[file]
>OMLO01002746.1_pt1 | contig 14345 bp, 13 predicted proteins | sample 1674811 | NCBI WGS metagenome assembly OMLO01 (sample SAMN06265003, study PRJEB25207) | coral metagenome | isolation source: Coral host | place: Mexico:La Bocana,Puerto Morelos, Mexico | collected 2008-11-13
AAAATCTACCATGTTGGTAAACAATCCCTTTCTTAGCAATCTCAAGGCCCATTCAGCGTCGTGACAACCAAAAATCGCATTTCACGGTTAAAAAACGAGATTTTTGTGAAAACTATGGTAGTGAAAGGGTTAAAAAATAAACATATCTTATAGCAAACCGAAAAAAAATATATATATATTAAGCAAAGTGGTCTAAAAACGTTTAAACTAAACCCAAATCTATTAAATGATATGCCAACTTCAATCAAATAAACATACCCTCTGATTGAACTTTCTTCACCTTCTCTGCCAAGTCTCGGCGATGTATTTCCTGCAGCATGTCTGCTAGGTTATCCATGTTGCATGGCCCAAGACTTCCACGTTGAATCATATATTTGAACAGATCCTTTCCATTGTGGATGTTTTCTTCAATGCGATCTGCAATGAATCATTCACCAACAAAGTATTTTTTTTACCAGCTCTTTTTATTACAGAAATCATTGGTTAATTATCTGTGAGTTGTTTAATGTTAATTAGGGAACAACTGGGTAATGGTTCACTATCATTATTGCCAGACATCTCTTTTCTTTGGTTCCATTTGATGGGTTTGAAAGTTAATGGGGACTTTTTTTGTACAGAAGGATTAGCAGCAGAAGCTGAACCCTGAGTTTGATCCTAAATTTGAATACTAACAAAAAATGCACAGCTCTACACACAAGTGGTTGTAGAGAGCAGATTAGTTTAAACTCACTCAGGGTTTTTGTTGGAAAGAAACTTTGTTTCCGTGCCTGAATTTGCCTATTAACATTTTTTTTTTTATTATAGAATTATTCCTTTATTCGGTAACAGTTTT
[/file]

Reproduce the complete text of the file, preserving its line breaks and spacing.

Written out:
>OMLO01002746.1_pt1 | contig 14345 bp, 13 predicted proteins | sample 1674811 | NCBI WGS metagenome assembly OMLO01 (sample SAMN06265003, study PRJEB25207) | coral metagenome | isolation source: Coral host | place: Mexico:La Bocana,Puerto Morelos, Mexico | collected 2008-11-13
AAAATCTACCATGTTGGTAAACAATCCCTTTCTTAGCAATCTCAAGGCCCATTCAGCGTCGTGACAACCAAAAATCGCATTTCACGGTTAAAAAACGAGATTTTTGTGAAAACTATGGTAGTGAAAGGGTTAAAAAATAAACATATCTTATAGCAAACCGAAAAAAAATATATATATATTAAGCAAAGTGGTCTAAAAACGTTTAAACTAAACCCAAATCTATTAAATGATATGCCAACTTCAATCAAATAAACATACCCTCTGATTGAACTTTCTTCACCTTCTCTGCCAAGTCTCGGCGATGTATTTCCTGCAGCATGTCTGCTAGGTTATCCATGTTGCATGGCCCAAGACTTCCACGTTGAATCATATATTTGAACAGATCCTTTCCATTGTGGATGTTTTCTTCAATGCGATCTGCAATGAATCATTCACCAACAAAGTATTTTTTTTACCAGCTCTTTTTATTACAGAAATCATTGGTTAATTATCTGTGAGTTGTTTAATGTTAATTAGGGAACAACTGGGTAATGGTTCACTATCATTATTGCCAGACATCTCTTTTCTTTGGTTCCATTTGATGGGTTTGAAAGTTAATGGGGACTTTTTTTGTACAGAAGGATTAGCAGCAGAAGCTGAACCCTGAGTTTGATCCTAAATTTGAATACTAACAAAAAATGCACAGCTCTACACACAAGTGGTTGTAGAGAGCAGATTAGTTTAAACTCACTCAGGGTTTTTGTTGGAAAGAAACTTTGTTTCCGTGCCTGAATTTGCCTATTAACATTTTTTTTTTTATTATAGAATTATTCCTTTATTCGGTAACAGTTTT